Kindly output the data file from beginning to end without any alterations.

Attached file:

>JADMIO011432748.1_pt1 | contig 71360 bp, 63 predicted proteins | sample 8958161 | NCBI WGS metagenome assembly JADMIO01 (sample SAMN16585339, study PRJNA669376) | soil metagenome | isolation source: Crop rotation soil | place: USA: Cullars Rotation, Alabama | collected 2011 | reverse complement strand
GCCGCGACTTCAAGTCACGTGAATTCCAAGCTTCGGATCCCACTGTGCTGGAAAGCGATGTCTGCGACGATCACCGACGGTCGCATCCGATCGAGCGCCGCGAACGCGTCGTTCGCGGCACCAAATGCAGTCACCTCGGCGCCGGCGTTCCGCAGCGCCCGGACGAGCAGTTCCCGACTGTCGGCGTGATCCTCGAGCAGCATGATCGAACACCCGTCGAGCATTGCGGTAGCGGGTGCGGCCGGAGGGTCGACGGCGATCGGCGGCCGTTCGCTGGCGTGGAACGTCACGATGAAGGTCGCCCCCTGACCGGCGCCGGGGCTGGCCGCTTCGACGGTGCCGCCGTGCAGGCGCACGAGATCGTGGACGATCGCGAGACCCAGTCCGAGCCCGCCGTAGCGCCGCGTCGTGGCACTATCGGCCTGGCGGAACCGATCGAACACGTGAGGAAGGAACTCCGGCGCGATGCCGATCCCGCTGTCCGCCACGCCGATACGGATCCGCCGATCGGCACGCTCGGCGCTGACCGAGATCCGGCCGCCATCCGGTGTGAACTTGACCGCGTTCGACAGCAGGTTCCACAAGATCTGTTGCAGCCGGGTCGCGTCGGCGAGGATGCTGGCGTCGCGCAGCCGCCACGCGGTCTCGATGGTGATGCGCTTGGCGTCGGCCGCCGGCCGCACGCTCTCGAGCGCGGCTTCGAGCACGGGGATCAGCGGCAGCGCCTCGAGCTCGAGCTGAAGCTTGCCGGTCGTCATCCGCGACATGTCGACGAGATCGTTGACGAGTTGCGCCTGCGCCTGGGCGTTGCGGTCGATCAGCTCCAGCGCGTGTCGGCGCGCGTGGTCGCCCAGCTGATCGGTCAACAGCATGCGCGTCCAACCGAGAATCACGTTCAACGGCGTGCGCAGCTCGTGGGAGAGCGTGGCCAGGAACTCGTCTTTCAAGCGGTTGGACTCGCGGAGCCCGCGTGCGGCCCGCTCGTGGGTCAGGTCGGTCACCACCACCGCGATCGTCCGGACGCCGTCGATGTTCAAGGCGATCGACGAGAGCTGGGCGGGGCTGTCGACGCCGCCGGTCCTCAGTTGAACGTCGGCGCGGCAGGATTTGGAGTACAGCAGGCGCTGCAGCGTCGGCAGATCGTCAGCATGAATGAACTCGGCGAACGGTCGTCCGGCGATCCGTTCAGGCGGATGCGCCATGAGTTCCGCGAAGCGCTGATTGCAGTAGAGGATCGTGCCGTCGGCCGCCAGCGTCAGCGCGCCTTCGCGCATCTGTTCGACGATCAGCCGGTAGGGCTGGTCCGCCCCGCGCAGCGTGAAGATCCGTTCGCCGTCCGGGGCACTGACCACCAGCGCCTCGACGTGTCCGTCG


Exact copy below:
>JADMIO011432748.1_pt1 | contig 71360 bp, 63 predicted proteins | sample 8958161 | NCBI WGS metagenome assembly JADMIO01 (sample SAMN16585339, study PRJNA669376) | soil metagenome | isolation source: Crop rotation soil | place: USA: Cullars Rotation, Alabama | collected 2011 | reverse complement strand
GCCGCGACTTCAAGTCACGTGAATTCCAAGCTTCGGATCCCACTGTGCTGGAAAGCGATGTCTGCGACGATCACCGACGGTCGCATCCGATCGAGCGCCGCGAACGCGTCGTTCGCGGCACCAAATGCAGTCACCTCGGCGCCGGCGTTCCGCAGCGCCCGGACGAGCAGTTCCCGACTGTCGGCGTGATCCTCGAGCAGCATGATCGAACACCCGTCGAGCATTGCGGTAGCGGGTGCGGCCGGAGGGTCGACGGCGATCGGCGGCCGTTCGCTGGCGTGGAACGTCACGATGAAGGTCGCCCCCTGACCGGCGCCGGGGCTGGCCGCTTCGACGGTGCCGCCGTGCAGGCGCACGAGATCGTGGACGATCGCGAGACCCAGTCCGAGCCCGCCGTAGCGCCGCGTCGTGGCACTATCGGCCTGGCGGAACCGATCGAACACGTGAGGAAGGAACTCCGGCGCGATGCCGATCCCGCTGTCCGCCACGCCGATACGGATCCGCCGATCGGCACGCTCGGCGCTGACCGAGATCCGGCCGCCATCCGGTGTGAACTTGACCGCGTTCGACAGCAGGTTCCACAAGATCTGTTGCAGCCGGGTCGCGTCGGCGAGGATGCTGGCGTCGCGCAGCCGCCACGCGGTCTCGATGGTGATGCGCTTGGCGTCGGCCGCCGGCCGCACGCTCTCGAGCGCGGCTTCGAGCACGGGGATCAGCGGCAGCGCCTCGAGCTCGAGCTGAAGCTTGCCGGTCGTCATCCGCGACATGTCGACGAGATCGTTGACGAGTTGCGCCTGCGCCTGGGCGTTGCGGTCGATCAGCTCCAGCGCGTGTCGGCGCGCGTGGTCGCCCAGCTGATCGGTCAACAGCATGCGCGTCCAACCGAGAATCACGTTCAACGGCGTGCGCAGCTCGTGGGAGAGCGTGGCCAGGAACTCGTCTTTCAAGCGGTTGGACTCGCGGAGCCCGCGTGCGGCCCGCTCGTGGGTCAGGTCGGTCACCACCACCGCGATCGTCCGGACGCCGTCGATGTTCAAGGCGATCGACGAGAGCTGGGCGGGGCTGTCGACGCCGCCGGTCCTCAGTTGAACGTCGGCGCGGCAGGATTTGGAGTACAGCAGGCGCTGCAGCGTCGGCAGATCGTCAGCATGAATGAACTCGGCGAACGGTCGTCCGGCGATCCGTTCAGGCGGATGCGCCATGAGTTCCGCGAAGCGCTGATTGCAGTAGAGGATCGTGCCGTCGGCCGCCAGCGTCAGCGCGCCTTCGCGCATCTGTTCGACGATCAGCCGGTAGGGCTGGTCCGCCCCGCGCAGCGTGAAGATCCGTTCGCCGTCCGGGGCACTGACCACCAGCGCCTCGACGTGTCCGTCG